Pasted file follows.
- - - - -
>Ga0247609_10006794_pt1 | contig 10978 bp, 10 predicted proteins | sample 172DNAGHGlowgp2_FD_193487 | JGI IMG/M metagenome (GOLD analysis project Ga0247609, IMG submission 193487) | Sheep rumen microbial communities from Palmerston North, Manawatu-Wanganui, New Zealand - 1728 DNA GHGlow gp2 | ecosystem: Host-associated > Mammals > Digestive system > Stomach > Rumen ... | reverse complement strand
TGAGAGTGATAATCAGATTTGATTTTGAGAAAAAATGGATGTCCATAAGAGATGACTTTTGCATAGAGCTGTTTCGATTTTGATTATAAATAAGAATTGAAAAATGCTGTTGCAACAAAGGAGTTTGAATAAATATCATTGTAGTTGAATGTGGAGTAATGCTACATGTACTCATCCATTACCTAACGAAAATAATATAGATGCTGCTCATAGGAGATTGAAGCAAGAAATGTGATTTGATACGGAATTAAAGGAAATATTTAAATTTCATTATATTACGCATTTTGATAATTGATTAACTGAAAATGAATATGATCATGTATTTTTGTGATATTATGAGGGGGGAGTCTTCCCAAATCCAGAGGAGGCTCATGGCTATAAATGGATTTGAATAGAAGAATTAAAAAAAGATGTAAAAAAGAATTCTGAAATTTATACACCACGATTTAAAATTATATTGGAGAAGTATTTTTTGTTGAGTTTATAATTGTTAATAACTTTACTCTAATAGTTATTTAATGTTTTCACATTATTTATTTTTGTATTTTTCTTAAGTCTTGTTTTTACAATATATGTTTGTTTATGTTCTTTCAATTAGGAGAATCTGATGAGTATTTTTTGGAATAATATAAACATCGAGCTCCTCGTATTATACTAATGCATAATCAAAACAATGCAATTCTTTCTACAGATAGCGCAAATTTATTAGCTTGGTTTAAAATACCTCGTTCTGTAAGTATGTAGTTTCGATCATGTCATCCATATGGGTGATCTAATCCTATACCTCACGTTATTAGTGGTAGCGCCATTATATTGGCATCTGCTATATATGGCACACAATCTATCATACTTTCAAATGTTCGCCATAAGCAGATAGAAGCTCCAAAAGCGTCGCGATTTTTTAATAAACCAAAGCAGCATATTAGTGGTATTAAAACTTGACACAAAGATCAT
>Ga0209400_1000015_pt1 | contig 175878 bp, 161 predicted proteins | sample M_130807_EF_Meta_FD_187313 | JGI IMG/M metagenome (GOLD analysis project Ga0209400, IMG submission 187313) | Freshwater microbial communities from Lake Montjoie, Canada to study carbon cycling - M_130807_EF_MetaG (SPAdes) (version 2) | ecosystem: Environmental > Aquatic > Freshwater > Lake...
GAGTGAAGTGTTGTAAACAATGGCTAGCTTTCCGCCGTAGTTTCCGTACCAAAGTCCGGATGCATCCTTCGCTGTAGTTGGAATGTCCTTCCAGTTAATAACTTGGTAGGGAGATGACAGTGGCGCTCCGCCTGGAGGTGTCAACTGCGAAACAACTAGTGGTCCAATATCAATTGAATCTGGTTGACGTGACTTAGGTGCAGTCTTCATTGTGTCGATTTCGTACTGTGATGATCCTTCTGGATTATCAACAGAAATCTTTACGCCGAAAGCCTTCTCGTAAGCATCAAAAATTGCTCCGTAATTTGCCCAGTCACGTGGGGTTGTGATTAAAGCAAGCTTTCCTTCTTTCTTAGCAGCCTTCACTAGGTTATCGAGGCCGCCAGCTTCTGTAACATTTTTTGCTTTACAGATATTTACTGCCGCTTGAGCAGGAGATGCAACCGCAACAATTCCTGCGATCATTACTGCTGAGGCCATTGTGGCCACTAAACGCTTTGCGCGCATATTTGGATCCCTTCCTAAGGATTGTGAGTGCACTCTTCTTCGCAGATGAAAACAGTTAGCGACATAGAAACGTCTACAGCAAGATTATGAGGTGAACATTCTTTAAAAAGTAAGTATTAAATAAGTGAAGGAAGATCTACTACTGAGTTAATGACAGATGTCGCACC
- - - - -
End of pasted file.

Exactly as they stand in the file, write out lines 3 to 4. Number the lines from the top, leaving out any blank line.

>Ga0209400_1000015_pt1 | contig 175878 bp, 161 predicted proteins | sample M_130807_EF_Meta_FD_187313 | JGI IMG/M metagenome (GOLD analysis project Ga0209400, IMG submission 187313) | Freshwater microbial communities from Lake Montjoie, Canada to study carbon cycling - M_130807_EF_MetaG (SPAdes) (version 2) | ecosystem: Environmental > Aquatic > Freshwater > Lake...
GAGTGAAGTGTTGTAAACAATGGCTAGCTTTCCGCCGTAGTTTCCGTACCAAAGTCCGGATGCATCCTTCGCTGTAGTTGGAATGTCCTTCCAGTTAATAACTTGGTAGGGAGATGACAGTGGCGCTCCGCCTGGAGGTGTCAACTGCGAAACAACTAGTGGTCCAATATCAATTGAATCTGGTTGACGTGACTTAGGTGCAGTCTTCATTGTGTCGATTTCGTACTGTGATGATCCTTCTGGATTATCAACAGAAATCTTTACGCCGAAAGCCTTCTCGTAAGCATCAAAAATTGCTCCGTAATTTGCCCAGTCACGTGGGGTTGTGATTAAAGCAAGCTTTCCTTCTTTCTTAGCAGCCTTCACTAGGTTATCGAGGCCGCCAGCTTCTGTAACATTTTTTGCTTTACAGATATTTACTGCCGCTTGAGCAGGAGATGCAACCGCAACAATTCCTGCGATCATTACTGCTGAGGCCATTGTGGCCACTAAACGCTTTGCGCGCATATTTGGATCCCTTCCTAAGGATTGTGAGTGCACTCTTCTTCGCAGATGAAAACAGTTAGCGACATAGAAACGTCTACAGCAAGATTATGAGGTGAACATTCTTTAAAAAGTAAGTATTAAATAAGTGAAGGAAGATCTACTACTGAGTTAATGACAGATGTCGCACC